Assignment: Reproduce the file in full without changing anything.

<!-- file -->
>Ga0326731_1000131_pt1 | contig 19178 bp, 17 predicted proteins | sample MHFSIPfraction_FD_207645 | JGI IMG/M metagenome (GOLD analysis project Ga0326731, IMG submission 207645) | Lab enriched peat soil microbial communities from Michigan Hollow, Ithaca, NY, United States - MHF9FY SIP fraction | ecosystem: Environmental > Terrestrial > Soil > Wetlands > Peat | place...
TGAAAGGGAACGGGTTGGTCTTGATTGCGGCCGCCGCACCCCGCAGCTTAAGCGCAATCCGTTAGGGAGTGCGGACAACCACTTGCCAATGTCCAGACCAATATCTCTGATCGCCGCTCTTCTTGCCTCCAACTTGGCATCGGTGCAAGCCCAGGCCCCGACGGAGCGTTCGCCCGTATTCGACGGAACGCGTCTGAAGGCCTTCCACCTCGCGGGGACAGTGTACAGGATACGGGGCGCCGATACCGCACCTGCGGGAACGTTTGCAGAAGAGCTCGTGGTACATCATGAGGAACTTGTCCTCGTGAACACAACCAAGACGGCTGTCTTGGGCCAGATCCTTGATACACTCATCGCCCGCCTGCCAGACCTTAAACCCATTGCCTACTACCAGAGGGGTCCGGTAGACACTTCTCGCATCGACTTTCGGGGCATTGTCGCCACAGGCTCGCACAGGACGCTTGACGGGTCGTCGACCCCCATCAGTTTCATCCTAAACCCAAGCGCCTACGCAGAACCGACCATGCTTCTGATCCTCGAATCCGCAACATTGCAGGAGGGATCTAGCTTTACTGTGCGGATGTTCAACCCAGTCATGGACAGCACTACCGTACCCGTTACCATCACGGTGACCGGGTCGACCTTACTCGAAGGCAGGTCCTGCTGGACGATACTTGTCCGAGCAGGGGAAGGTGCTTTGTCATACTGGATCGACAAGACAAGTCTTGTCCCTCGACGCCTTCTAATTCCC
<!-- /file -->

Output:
>Ga0326731_1000131_pt1 | contig 19178 bp, 17 predicted proteins | sample MHFSIPfraction_FD_207645 | JGI IMG/M metagenome (GOLD analysis project Ga0326731, IMG submission 207645) | Lab enriched peat soil microbial communities from Michigan Hollow, Ithaca, NY, United States - MHF9FY SIP fraction | ecosystem: Environmental > Terrestrial > Soil > Wetlands > Peat | place...
TGAAAGGGAACGGGTTGGTCTTGATTGCGGCCGCCGCACCCCGCAGCTTAAGCGCAATCCGTTAGGGAGTGCGGACAACCACTTGCCAATGTCCAGACCAATATCTCTGATCGCCGCTCTTCTTGCCTCCAACTTGGCATCGGTGCAAGCCCAGGCCCCGACGGAGCGTTCGCCCGTATTCGACGGAACGCGTCTGAAGGCCTTCCACCTCGCGGGGACAGTGTACAGGATACGGGGCGCCGATACCGCACCTGCGGGAACGTTTGCAGAAGAGCTCGTGGTACATCATGAGGAACTTGTCCTCGTGAACACAACCAAGACGGCTGTCTTGGGCCAGATCCTTGATACACTCATCGCCCGCCTGCCAGACCTTAAACCCATTGCCTACTACCAGAGGGGTCCGGTAGACACTTCTCGCATCGACTTTCGGGGCATTGTCGCCACAGGCTCGCACAGGACGCTTGACGGGTCGTCGACCCCCATCAGTTTCATCCTAAACCCAAGCGCCTACGCAGAACCGACCATGCTTCTGATCCTCGAATCCGCAACATTGCAGGAGGGATCTAGCTTTACTGTGCGGATGTTCAACCCAGTCATGGACAGCACTACCGTACCCGTTACCATCACGGTGACCGGGTCGACCTTACTCGAAGGCAGGTCCTGCTGGACGATACTTGTCCGAGCAGGGGAAGGTGCTTTGTCATACTGGATCGACAAGACAAGTCTTGTCCCTCGACGCCTTCTAATTCCC